The 40th Anniversary of John Lennon's Death

It was forty years ago today that John Lennon was shot and murdered by a deranged fan. Even now, forty years later, I can remember the morning of December 9 1980 when I learned the news. I was only 17 at the time and I was staying home from school with the flu. It is for that reason that come 7:00 AM I was still in bed. I was awake when my brother came into my room and said, "John Lennon's dead. He's been shot." I cannot repeat exactly what I said here as it is not family friendly, but it was to the effect that he was lying. It was then that I dragged myself out of bed and went into the living room to see the awful news on The Today Show on NBC. John Lennon was dead. I immediately broke down crying and I would continue crying on and off all day. I also listened to every Beatles album we had. Ultimately, I would cry more over John Lennon than I have any celebrity except my dearest Vanessa Marquez, whom I knew intimately and was in love with. It is sad fact that the remaining Beatles and I have something in common: someone we hold dear was murdered through gun violence.

It might seem odd to some for someone to cry over a person they did not know, let alone even met. When David Bowie died I know there were a few who mocked the widespread mourning that took place following his death. That having been said, the plain truth is that music artists, writers, actors, directors, and other artists have an impact on our lives, often in ways that we cannot understand and cannot adequately measure. Their works help us get through our bad times, add more joy to our good times, give meaning to our lives, and even help shape our attitudes to life. Among the things we have learned during this pandemic, it is that the arts--music, books, movies, TV shows, and so on--are essential to maintaining people's mental health. In those dark days following Vanessa's murder, it was in part the music of The Beatles that helped me get through it all. Although he had been gone for 37 years at that point, John Lennon had saved my life once again. Among the songs I was privileged to select for Vanessa's first memorial was John Lennon's song "In My Life." It was a song that Vanessa loved and a song that also expressed my feelings for her.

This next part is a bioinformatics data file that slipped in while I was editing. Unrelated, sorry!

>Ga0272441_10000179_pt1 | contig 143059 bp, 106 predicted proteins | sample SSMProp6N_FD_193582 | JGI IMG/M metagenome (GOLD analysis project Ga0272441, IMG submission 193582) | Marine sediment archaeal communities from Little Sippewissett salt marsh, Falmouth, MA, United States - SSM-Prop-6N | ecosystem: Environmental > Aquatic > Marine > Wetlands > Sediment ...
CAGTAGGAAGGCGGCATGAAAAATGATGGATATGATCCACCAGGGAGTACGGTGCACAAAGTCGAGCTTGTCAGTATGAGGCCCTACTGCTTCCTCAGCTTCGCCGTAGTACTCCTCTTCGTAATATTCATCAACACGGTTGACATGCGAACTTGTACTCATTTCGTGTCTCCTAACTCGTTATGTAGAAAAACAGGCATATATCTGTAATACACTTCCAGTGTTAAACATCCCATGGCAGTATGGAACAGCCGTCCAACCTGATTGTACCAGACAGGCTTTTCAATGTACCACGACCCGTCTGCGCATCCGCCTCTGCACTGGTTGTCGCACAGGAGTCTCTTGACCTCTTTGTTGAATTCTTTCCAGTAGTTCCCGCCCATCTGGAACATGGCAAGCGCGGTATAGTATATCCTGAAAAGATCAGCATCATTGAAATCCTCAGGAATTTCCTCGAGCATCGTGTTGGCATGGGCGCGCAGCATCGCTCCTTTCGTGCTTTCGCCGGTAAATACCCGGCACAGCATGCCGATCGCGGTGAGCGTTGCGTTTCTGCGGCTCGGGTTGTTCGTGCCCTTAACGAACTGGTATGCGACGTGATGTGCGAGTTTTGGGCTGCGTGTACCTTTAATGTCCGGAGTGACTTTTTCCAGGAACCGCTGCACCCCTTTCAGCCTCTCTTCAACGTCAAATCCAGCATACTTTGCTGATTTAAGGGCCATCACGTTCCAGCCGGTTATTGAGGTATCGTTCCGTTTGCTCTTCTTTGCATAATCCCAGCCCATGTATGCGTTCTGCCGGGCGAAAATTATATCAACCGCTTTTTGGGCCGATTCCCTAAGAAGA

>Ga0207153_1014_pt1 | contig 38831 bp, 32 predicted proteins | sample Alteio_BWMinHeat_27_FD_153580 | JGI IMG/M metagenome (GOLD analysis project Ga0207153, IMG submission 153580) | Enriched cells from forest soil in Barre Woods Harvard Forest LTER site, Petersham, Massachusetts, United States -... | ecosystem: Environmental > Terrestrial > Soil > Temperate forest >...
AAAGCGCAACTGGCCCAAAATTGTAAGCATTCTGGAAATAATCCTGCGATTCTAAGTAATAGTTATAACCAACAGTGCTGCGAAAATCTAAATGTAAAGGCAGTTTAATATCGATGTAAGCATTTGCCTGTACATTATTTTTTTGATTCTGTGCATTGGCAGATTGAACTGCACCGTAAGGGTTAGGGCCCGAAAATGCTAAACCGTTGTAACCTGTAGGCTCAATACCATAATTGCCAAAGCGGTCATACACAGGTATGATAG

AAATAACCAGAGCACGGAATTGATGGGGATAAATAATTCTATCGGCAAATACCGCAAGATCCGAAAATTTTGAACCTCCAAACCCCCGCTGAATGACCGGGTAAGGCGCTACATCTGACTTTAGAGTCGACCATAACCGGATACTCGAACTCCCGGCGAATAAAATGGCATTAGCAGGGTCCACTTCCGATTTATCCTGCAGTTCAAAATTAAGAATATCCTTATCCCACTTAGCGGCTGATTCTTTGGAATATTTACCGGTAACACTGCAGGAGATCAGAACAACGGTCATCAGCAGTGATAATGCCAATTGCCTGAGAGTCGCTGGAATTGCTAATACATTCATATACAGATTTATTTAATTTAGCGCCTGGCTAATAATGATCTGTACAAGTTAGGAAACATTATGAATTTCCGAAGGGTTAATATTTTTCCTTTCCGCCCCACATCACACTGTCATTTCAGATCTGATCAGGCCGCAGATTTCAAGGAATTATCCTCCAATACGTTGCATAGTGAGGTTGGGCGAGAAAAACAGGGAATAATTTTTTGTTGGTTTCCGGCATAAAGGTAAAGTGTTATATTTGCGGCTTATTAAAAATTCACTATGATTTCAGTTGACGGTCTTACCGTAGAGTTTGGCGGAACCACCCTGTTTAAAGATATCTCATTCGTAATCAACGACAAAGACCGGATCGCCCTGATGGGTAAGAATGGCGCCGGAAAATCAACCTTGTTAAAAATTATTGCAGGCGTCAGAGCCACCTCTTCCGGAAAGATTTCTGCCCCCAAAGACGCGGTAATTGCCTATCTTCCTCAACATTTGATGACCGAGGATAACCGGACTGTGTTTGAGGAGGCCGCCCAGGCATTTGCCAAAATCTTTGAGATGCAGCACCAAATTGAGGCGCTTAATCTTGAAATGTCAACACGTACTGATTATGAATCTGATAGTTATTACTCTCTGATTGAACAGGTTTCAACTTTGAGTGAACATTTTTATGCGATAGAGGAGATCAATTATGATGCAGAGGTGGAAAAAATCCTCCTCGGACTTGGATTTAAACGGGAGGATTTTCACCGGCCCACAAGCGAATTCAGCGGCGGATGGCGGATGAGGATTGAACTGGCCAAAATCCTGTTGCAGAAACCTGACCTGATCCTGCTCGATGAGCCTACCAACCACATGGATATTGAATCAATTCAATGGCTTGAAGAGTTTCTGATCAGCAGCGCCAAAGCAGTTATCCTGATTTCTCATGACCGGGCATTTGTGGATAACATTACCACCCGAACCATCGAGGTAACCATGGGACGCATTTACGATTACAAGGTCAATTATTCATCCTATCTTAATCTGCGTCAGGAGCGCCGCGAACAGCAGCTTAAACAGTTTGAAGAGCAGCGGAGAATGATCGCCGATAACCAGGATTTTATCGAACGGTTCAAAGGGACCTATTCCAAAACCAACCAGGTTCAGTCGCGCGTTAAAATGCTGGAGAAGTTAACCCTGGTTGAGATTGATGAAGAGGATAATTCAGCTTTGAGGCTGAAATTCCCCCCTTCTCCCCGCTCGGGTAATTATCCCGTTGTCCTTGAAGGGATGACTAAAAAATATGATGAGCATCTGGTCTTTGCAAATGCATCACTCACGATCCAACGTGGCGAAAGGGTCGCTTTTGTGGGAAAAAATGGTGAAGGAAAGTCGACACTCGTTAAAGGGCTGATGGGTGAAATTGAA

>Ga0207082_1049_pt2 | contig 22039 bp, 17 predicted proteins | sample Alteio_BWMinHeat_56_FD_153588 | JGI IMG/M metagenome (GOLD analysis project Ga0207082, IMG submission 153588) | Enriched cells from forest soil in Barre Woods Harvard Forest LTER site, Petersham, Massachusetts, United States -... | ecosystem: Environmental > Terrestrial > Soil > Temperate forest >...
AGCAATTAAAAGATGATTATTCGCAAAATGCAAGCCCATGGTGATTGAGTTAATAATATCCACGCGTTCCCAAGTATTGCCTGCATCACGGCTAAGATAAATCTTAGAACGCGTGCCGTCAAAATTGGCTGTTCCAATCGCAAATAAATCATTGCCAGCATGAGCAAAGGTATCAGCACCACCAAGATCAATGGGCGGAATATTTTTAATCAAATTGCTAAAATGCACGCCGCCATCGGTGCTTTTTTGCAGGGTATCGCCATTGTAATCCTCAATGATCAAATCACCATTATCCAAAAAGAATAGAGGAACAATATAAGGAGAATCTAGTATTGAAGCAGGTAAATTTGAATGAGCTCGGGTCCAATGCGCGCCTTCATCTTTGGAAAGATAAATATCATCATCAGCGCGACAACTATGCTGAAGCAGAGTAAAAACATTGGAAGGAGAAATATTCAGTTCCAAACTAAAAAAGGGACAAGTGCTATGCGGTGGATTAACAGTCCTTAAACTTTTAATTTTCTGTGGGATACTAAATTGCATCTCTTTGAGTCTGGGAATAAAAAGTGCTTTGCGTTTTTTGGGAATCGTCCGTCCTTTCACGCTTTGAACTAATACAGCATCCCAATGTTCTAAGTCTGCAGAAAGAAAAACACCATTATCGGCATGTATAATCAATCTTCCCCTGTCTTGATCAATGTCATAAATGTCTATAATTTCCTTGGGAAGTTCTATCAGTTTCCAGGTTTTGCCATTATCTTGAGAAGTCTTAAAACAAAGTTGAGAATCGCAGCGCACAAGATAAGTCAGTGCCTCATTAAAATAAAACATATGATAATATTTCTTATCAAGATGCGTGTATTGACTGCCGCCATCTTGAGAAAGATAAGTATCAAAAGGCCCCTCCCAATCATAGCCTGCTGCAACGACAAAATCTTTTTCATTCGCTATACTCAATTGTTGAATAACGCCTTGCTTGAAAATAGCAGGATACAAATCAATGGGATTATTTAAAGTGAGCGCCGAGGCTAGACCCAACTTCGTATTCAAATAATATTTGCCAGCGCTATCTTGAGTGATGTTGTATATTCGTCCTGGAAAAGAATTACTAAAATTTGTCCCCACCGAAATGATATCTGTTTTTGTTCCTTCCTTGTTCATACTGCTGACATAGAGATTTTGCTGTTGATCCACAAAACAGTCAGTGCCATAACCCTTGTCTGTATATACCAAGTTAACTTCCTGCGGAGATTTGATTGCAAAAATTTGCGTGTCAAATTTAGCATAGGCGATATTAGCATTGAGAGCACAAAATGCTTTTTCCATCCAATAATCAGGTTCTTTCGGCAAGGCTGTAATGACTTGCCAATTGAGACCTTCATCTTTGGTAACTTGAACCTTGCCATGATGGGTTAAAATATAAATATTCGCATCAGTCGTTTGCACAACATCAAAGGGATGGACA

I have written a good deal about John Lennon on this blog, perhaps more than other single person besides Vanessa. Below are the posts I wrote on the occasion of the 30th anniversary of John Lennon's death and on the occasion of what would been his 70th birthday.

"The 30th Anniversary of John Lennon's Death"

"In Honour of John Lennon's 70th Birthday"

Below, I have included some of my favourite John Lennon songs.

Monday, December 7, 2020

Godspeed Pamela Tiffin

Pamela Tiffin, who appeared in such movies as One, Two, Three (1961) and The Pleasure Seekers (1964), died on December 2 2020 at the age of 78.